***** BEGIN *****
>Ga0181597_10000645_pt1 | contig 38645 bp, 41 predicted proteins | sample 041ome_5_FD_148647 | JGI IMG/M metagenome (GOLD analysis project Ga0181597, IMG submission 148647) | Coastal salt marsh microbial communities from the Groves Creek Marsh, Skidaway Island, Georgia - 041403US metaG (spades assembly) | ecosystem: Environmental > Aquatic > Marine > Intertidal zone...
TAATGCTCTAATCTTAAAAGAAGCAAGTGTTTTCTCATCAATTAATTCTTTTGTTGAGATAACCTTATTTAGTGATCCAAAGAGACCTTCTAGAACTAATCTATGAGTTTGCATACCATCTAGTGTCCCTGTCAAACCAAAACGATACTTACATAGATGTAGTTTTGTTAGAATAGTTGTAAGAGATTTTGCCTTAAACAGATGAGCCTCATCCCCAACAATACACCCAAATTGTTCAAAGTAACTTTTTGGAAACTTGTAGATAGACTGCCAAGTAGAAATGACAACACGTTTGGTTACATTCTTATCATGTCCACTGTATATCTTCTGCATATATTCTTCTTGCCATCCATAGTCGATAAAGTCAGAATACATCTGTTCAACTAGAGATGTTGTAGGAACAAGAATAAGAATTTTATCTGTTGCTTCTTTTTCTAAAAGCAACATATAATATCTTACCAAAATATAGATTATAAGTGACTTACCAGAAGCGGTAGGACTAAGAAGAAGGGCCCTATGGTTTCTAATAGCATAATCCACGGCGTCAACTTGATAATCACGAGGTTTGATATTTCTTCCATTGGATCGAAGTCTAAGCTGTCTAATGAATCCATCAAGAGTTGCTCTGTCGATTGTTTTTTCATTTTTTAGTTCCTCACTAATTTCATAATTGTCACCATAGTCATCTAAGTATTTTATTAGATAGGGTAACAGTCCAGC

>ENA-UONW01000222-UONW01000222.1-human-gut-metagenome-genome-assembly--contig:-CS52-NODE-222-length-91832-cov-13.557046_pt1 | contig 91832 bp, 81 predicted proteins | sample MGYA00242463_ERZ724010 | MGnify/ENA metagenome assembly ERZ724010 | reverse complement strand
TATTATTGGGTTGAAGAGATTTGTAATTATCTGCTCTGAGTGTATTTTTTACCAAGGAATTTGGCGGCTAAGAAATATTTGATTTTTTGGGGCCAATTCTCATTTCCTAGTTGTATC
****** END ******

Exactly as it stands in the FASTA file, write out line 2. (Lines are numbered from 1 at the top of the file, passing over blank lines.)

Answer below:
TAATGCTCTAATCTTAAAAGAAGCAAGTGTTTTCTCATCAATTAATTCTTTTGTTGAGATAACCTTATTTAGTGATCCAAAGAGACCTTCTAGAACTAATCTATGAGTTTGCATACCATCTAGTGTCCCTGTCAAACCAAAACGATACTTACATAGATGTAGTTTTGTTAGAATAGTTGTAAGAGATTTTGCCTTAAACAGATGAGCCTCATCCCCAACAATACACCCAAATTGTTCAAAGTAACTTTTTGGAAACTTGTAGATAGACTGCCAAGTAGAAATGACAACACGTTTGGTTACATTCTTATCATGTCCACTGTATATCTTCTGCATATATTCTTCTTGCCATCCATAGTCGATAAAGTCAGAATACATCTGTTCAACTAGAGATGTTGTAGGAACAAGAATAAGAATTTTATCTGTTGCTTCTTTTTCTAAAAGCAACATATAATATCTTACCAAAATATAGATTATAAGTGACTTACCAGAAGCGGTAGGACTAAGAAGAAGGGCCCTATGGTTTCTAATAGCATAATCCACGGCGTCAACTTGATAATCACGAGGTTTGATATTTCTTCCATTGGATCGAAGTCTAAGCTGTCTAATGAATCCATCAAGAGTTGCTCTGTCGATTGTTTTTTCATTTTTTAGTTCCTCACTAATTTCATAATTGTCACCATAGTCATCTAAGTATTTTATTAGATAGGGTAACAGTCCAGC